Thursday, October 20, 2005

National female labour: Participation and policy implications :: Khaleej Times

Today's Khaleej Times includes an extensive article on UAE females in the labor force. The article is based upon a new study from the National Bank of Dubai. NBD appears to have had good access to data.

Read the whole thing.

Some extracts from the KT article:

According to a recent study by the National Bank of Dubai, the UAE's national labour force has been growing at an annual average of five per cent over the past decade and it is more likely to continue growing at the same pace over the medium-term. This is justified by the fact that more than 40 per cent of the local population is still below the age of 15 in 2003, and the percentage reaches almost 45 per cent for national females.
. . .
In 1995, the UAE's population was estimated at 2.4 million, of which 24.4 per cent were nationals. The high growth rates of foreign labour inflows into the country have reduced that percentage to 19.5 per cent in 2003.

Due to the unique nature of UAE's labour policies, two-thirds of the population were males in 1995 and increased slightly to 68 per cent in 2003.

For the national segment of the population, the split between the two sexes is almost 50:50 over the last decade. At the labour force level, these percentages change dramatically. For the UAE, women constituted 11.7 per cent of the country's labour force in 1995 and rose to 14.7 per cent in 2003. For nationals, the share of female labour increased from 13 per cent to 25 per cent over the same period.
. . .
Females formed only 15.2 per cent of the country's workforce in 2004. At the emirate level, there was remarkable difference of females presence in local labour markets.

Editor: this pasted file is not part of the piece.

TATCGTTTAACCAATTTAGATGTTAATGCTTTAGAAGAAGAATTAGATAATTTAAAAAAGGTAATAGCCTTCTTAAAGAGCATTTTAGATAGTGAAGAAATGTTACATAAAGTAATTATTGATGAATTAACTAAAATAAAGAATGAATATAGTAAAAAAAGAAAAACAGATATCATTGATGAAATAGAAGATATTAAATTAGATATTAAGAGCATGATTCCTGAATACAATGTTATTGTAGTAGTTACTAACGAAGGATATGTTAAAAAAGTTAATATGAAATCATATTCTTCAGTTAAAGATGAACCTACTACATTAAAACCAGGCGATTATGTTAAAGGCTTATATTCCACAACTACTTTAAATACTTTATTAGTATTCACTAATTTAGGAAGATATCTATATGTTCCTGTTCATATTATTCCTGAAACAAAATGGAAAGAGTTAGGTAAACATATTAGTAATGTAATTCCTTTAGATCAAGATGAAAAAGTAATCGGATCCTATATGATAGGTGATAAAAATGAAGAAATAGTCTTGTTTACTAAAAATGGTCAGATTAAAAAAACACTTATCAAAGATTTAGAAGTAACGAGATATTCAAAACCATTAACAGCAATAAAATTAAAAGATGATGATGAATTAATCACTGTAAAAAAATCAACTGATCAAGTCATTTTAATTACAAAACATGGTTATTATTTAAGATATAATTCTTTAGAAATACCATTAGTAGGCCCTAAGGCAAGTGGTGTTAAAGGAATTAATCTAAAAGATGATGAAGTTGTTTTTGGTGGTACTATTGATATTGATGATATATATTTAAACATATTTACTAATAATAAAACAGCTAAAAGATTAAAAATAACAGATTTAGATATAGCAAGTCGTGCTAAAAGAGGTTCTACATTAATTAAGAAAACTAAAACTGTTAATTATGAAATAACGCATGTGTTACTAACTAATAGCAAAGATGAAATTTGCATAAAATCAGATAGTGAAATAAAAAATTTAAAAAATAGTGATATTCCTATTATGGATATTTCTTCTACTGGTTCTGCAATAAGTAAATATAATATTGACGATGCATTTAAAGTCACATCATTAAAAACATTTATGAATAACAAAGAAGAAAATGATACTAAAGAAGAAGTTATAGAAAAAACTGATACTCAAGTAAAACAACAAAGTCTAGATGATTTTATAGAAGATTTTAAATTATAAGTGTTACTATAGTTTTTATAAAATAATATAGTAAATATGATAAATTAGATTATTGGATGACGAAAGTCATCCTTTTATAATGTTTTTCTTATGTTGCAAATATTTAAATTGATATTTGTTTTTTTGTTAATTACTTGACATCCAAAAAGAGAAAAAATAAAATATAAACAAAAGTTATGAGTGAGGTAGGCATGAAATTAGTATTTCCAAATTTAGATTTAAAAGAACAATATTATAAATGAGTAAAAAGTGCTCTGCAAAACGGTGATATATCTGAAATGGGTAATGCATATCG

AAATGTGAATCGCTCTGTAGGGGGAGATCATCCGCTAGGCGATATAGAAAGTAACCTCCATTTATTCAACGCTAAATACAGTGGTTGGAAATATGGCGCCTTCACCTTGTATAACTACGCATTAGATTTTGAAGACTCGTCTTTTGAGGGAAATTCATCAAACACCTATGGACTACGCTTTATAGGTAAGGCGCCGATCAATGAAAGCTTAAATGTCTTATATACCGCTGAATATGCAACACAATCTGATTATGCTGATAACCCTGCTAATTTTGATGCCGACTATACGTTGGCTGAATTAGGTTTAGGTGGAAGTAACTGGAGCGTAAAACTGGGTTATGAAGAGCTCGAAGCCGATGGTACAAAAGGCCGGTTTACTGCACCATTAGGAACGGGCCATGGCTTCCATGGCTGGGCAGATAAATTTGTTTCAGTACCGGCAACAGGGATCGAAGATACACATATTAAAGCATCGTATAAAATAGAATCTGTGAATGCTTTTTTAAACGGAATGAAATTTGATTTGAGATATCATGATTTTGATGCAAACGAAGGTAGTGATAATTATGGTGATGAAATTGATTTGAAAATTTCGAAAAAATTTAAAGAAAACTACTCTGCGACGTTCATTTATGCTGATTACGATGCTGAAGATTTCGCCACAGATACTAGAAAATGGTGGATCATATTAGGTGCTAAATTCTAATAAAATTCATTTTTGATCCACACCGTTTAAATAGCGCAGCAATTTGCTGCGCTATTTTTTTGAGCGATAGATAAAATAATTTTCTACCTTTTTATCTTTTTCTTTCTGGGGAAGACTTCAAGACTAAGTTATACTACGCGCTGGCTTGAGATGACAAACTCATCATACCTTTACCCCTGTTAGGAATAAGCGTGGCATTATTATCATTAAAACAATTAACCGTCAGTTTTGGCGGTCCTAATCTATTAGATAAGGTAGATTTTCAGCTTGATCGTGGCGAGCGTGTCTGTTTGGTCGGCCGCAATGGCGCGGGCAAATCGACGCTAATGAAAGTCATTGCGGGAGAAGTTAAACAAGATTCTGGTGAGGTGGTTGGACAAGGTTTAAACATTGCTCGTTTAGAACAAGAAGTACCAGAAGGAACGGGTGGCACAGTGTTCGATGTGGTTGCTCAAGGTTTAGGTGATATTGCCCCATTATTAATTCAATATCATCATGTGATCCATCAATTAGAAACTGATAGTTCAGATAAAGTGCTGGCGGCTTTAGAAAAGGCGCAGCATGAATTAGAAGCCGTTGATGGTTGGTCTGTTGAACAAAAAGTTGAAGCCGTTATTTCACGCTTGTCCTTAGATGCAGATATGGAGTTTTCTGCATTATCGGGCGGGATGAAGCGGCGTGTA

While female labour constituted only 10.5 per cent in Abu Dhabi, it reached 29.5 per cent in Ajman and around 17 per cent in both Dubai and Sharjah. However, 36.1 per cent of the 401,000 female employees in the UAE were absorbed by Dubai's labour market. The shares of others stood at 27.6 per cent for Abu Dhabi, 16.2 per cent for Sharjah, and 10.9 per cent for Ajman.

National females represented 14.2 per cent of the total female employment in 2004. However, their presence in the country's total female workforce showed remarkable disparity among various emirates. While national females occupied 27.3 per cent of the total employed females in Fujairah, this percentage dropped to 4.5 per cent in Ajman. Emirates with high national presence among female workers include Abu Dhabi (23.4 per cent) and Ras Al Khaimah (21.1 per cent).
. . .
The female adult illiteracy rate in UAE during 2001-04 was 19.3 per cent (compared with 24.4 per cent for males) and the female youth illiteracy rate is five per cent (11.8 per cent for males). In terms of qualifications, the number of national female graduates from higher education institutions is almost double the number of male graduates.

National females constituted 71.2 per cent of national higher education graduates in the academic year 2002-03 and 68.6 per cent in 2003-04. Due to limited opportunities after secondary education (where other choices for males could be the armed forces, the police, studying abroad, etc.), females consider a university degree as the best option to enter the job market.

UPDATE. USA Today reports:
As women march forward, more boys seem to be falling by the wayside, McCorkell says. Not only do national statistics forecast a continued decline in the percentage of males on college campuses, but the drops are seen in all races, income groups and fields of study, says policy analyst Thomas Mortenson, publisher of the influential Postsecondary Education Opportunity newsletter in Oskaloosa, Iowa. Since 1995, he has been tracking — and sounding the alarm about — the dwindling presence of men in colleges.
. . .
But even as evidence of a problem — a crisis, some say — mounts, "there's a complacency about this topic," McCorkell says.

There has been no outcry, for example, on the scale of a highly publicized 1992 report by the American Association of University Women, How Schools Short-Change Girls, which compiled reams of research on gender inequities.
. . .
meaningful change must take place well before the college years, says Gurian, who acknowledges a personal interest in the subject: He has two daughters. "We all know a boy that's struggling," he says. "If we create a generation of men who aren't getting an education, that's bad for women."

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